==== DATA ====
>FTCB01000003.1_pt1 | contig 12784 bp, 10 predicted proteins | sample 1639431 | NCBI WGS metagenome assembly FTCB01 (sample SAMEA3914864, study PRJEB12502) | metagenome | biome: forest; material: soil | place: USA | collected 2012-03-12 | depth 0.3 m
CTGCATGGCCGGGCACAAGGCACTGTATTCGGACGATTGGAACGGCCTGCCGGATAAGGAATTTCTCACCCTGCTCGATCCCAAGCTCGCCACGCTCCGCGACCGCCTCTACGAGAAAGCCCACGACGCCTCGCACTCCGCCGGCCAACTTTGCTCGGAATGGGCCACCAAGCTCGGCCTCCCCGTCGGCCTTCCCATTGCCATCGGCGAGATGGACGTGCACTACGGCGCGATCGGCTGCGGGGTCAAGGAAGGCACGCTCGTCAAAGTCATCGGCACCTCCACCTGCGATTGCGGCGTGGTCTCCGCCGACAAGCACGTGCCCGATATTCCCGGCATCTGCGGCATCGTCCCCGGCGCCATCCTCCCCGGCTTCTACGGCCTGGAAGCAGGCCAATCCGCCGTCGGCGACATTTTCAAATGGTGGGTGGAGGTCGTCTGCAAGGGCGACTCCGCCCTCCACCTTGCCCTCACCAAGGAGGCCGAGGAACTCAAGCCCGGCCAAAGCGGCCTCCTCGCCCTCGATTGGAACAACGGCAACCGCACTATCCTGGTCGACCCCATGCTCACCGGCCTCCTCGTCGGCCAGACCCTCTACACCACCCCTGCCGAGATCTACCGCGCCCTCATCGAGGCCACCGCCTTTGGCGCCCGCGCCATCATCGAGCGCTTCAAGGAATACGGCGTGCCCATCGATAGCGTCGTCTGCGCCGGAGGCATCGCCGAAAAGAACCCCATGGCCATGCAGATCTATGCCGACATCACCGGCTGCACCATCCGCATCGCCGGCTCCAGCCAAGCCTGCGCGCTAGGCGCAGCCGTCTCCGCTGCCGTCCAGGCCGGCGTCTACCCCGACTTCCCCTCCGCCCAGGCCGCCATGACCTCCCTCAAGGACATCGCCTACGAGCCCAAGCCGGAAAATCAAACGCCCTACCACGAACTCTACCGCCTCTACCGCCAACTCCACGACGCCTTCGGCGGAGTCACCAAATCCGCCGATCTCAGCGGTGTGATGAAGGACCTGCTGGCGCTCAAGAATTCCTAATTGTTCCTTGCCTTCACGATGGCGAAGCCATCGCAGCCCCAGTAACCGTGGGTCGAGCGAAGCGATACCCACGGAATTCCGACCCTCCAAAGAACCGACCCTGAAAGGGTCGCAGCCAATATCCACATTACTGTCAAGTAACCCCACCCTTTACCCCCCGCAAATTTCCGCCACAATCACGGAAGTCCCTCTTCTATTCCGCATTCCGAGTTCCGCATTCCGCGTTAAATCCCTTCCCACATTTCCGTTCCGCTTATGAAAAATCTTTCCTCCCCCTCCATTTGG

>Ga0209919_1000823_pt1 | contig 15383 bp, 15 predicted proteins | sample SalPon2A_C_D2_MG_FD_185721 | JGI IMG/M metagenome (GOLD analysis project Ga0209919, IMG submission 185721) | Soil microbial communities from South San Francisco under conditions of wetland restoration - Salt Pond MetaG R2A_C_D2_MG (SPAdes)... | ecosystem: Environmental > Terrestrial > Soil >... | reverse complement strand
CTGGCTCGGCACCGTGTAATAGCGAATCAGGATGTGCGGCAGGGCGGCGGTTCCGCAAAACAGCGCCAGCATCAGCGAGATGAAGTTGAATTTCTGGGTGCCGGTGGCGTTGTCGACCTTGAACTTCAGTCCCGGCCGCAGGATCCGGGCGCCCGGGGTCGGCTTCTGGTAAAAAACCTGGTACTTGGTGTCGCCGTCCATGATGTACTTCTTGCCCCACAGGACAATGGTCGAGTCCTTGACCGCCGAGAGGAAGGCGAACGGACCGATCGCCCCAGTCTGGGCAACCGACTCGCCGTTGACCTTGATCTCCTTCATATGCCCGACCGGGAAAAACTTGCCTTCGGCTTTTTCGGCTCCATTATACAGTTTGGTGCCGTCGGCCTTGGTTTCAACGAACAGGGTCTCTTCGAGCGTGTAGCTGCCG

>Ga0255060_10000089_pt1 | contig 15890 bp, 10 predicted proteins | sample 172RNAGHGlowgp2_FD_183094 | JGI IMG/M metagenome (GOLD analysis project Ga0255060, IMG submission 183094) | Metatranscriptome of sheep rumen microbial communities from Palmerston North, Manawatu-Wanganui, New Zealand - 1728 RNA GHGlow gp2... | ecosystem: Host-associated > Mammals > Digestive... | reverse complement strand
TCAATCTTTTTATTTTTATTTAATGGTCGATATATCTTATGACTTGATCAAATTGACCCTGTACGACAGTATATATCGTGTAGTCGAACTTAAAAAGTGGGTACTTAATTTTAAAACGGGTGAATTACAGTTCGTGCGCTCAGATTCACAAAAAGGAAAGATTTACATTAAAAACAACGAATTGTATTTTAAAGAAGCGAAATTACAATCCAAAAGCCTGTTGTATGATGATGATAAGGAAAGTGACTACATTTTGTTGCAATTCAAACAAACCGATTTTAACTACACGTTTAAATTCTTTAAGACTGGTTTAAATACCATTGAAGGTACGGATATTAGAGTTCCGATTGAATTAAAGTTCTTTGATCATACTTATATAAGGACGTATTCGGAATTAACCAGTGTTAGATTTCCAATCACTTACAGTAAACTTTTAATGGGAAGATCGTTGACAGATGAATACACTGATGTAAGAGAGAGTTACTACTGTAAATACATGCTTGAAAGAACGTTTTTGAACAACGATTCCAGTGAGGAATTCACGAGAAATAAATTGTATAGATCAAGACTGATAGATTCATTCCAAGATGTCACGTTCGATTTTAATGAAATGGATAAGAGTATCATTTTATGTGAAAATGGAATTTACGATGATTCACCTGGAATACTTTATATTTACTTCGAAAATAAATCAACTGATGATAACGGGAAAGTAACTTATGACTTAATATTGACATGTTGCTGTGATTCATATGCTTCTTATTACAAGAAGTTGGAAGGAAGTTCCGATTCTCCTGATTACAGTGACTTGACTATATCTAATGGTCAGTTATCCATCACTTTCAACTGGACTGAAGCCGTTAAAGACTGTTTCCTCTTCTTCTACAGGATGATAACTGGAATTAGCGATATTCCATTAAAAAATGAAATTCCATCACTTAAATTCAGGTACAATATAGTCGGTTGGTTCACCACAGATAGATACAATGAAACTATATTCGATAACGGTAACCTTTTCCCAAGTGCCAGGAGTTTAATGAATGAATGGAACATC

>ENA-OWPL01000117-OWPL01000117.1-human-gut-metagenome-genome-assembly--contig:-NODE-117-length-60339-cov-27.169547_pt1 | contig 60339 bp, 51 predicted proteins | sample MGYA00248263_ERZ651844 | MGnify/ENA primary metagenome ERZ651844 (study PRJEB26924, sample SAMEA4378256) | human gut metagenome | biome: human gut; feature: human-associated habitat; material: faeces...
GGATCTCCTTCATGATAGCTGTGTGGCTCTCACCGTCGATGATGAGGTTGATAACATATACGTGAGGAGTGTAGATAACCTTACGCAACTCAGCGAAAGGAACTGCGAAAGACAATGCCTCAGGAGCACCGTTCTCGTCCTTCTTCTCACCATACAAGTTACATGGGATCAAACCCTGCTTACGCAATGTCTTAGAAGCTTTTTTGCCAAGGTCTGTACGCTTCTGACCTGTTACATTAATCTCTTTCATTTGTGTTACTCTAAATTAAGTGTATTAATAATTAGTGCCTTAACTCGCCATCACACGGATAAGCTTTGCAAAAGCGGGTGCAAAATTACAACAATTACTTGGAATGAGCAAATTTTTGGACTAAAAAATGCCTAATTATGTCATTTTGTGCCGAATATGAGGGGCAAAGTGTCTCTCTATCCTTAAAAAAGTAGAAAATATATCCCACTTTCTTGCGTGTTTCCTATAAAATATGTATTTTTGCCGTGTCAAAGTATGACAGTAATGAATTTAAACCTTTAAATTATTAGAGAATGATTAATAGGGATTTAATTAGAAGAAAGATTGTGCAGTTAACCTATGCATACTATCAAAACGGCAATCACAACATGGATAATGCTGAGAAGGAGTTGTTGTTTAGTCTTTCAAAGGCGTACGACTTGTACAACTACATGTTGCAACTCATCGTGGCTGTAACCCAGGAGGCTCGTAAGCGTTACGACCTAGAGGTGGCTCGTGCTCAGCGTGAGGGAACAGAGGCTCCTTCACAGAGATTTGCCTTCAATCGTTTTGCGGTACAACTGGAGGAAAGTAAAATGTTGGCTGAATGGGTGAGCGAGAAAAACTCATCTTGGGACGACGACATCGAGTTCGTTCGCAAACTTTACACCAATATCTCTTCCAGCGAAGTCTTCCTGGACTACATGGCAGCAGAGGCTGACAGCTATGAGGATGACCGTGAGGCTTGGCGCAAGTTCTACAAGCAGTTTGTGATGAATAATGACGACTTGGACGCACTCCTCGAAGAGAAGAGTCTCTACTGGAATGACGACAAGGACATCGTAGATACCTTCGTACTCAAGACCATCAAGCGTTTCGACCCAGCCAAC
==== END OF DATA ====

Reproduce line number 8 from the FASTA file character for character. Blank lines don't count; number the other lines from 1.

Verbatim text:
GGATCTCCTTCATGATAGCTGTGTGGCTCTCACCGTCGATGATGAGGTTGATAACATATACGTGAGGAGTGTAGATAACCTTACGCAACTCAGCGAAAGGAACTGCGAAAGACAATGCCTCAGGAGCACCGTTCTCGTCCTTCTTCTCACCATACAAGTTACATGGGATCAAACCCTGCTTACGCAATGTCTTAGAAGCTTTTTTGCCAAGGTCTGTACGCTTCTGACCTGTTACATTAATCTCTTTCATTTGTGTTACTCTAAATTAAGTGTATTAATAATTAGTGCCTTAACTCGCCATCACACGGATAAGCTTTGCAAAAGCGGGTGCAAAATTACAACAATTACTTGGAATGAGCAAATTTTTGGACTAAAAAATGCCTAATTATGTCATTTTGTGCCGAATATGAGGGGCAAAGTGTCTCTCTATCCTTAAAAAAGTAGAAAATATATCCCACTTTCTTGCGTGTTTCCTATAAAATATGTATTTTTGCCGTGTCAAAGTATGACAGTAATGAATTTAAACCTTTAAATTATTAGAGAATGATTAATAGGGATTTAATTAGAAGAAAGATTGTGCAGTTAACCTATGCATACTATCAAAACGGCAATCACAACATGGATAATGCTGAGAAGGAGTTGTTGTTTAGTCTTTCAAAGGCGTACGACTTGTACAACTACATGTTGCAACTCATCGTGGCTGTAACCCAGGAGGCTCGTAAGCGTTACGACCTAGAGGTGGCTCGTGCTCAGCGTGAGGGAACAGAGGCTCCTTCACAGAGATTTGCCTTCAATCGTTTTGCGGTACAACTGGAGGAAAGTAAAATGTTGGCTGAATGGGTGAGCGAGAAAAACTCATCTTGGGACGACGACATCGAGTTCGTTCGCAAACTTTACACCAATATCTCTTCCAGCGAAGTCTTCCTGGACTACATGGCAGCAGAGGCTGACAGCTATGAGGATGACCGTGAGGCTTGGCGCAAGTTCTACAAGCAGTTTGTGATGAATAATGACGACTTGGACGCACTCCTCGAAGAGAAGAGTCTCTACTGGAATGACGACAAGGACATCGTAGATACCTTCGTACTCAAGACCATCAAGCGTTTCGACCCAGCCAAC